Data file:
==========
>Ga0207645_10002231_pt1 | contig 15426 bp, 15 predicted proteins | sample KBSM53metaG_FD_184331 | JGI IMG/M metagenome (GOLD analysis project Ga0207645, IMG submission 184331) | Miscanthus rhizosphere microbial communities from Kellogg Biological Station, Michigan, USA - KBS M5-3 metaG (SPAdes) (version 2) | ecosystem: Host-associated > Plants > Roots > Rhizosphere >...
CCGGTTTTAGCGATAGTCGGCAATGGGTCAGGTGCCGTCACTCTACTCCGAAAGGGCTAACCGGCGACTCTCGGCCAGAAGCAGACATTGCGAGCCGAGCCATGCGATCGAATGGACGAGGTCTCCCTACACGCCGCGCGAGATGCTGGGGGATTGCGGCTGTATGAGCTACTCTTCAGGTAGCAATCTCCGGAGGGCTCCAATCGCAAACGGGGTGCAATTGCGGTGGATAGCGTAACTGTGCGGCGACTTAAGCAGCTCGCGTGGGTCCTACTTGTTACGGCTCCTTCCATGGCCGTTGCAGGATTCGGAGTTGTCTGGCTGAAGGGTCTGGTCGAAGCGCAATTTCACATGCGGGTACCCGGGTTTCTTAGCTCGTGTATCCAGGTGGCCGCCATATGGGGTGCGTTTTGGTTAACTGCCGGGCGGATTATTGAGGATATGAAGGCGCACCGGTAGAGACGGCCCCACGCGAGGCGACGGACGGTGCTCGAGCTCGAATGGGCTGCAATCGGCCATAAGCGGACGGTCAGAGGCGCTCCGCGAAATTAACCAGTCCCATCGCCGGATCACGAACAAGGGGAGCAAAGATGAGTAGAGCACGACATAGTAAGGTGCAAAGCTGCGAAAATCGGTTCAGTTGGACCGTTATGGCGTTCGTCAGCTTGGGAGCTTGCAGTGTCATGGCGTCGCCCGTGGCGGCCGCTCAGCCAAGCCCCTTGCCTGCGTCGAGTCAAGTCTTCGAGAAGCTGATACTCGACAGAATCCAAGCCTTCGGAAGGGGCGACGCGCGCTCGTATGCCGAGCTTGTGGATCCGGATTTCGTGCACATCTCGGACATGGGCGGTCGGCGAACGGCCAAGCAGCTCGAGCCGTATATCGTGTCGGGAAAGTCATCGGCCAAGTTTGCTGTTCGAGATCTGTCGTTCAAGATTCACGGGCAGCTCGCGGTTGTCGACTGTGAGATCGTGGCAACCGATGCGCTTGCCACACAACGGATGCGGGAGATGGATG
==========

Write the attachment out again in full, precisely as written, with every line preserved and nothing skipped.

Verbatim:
>Ga0207645_10002231_pt1 | contig 15426 bp, 15 predicted proteins | sample KBSM53metaG_FD_184331 | JGI IMG/M metagenome (GOLD analysis project Ga0207645, IMG submission 184331) | Miscanthus rhizosphere microbial communities from Kellogg Biological Station, Michigan, USA - KBS M5-3 metaG (SPAdes) (version 2) | ecosystem: Host-associated > Plants > Roots > Rhizosphere >...
CCGGTTTTAGCGATAGTCGGCAATGGGTCAGGTGCCGTCACTCTACTCCGAAAGGGCTAACCGGCGACTCTCGGCCAGAAGCAGACATTGCGAGCCGAGCCATGCGATCGAATGGACGAGGTCTCCCTACACGCCGCGCGAGATGCTGGGGGATTGCGGCTGTATGAGCTACTCTTCAGGTAGCAATCTCCGGAGGGCTCCAATCGCAAACGGGGTGCAATTGCGGTGGATAGCGTAACTGTGCGGCGACTTAAGCAGCTCGCGTGGGTCCTACTTGTTACGGCTCCTTCCATGGCCGTTGCAGGATTCGGAGTTGTCTGGCTGAAGGGTCTGGTCGAAGCGCAATTTCACATGCGGGTACCCGGGTTTCTTAGCTCGTGTATCCAGGTGGCCGCCATATGGGGTGCGTTTTGGTTAACTGCCGGGCGGATTATTGAGGATATGAAGGCGCACCGGTAGAGACGGCCCCACGCGAGGCGACGGACGGTGCTCGAGCTCGAATGGGCTGCAATCGGCCATAAGCGGACGGTCAGAGGCGCTCCGCGAAATTAACCAGTCCCATCGCCGGATCACGAACAAGGGGAGCAAAGATGAGTAGAGCACGACATAGTAAGGTGCAAAGCTGCGAAAATCGGTTCAGTTGGACCGTTATGGCGTTCGTCAGCTTGGGAGCTTGCAGTGTCATGGCGTCGCCCGTGGCGGCCGCTCAGCCAAGCCCCTTGCCTGCGTCGAGTCAAGTCTTCGAGAAGCTGATACTCGACAGAATCCAAGCCTTCGGAAGGGGCGACGCGCGCTCGTATGCCGAGCTTGTGGATCCGGATTTCGTGCACATCTCGGACATGGGCGGTCGGCGAACGGCCAAGCAGCTCGAGCCGTATATCGTGTCGGGAAAGTCATCGGCCAAGTTTGCTGTTCGAGATCTGTCGTTCAAGATTCACGGGCAGCTCGCGGTTGTCGACTGTGAGATCGTGGCAACCGATGCGCTTGCCACACAACGGATGCGGGAGATGGATG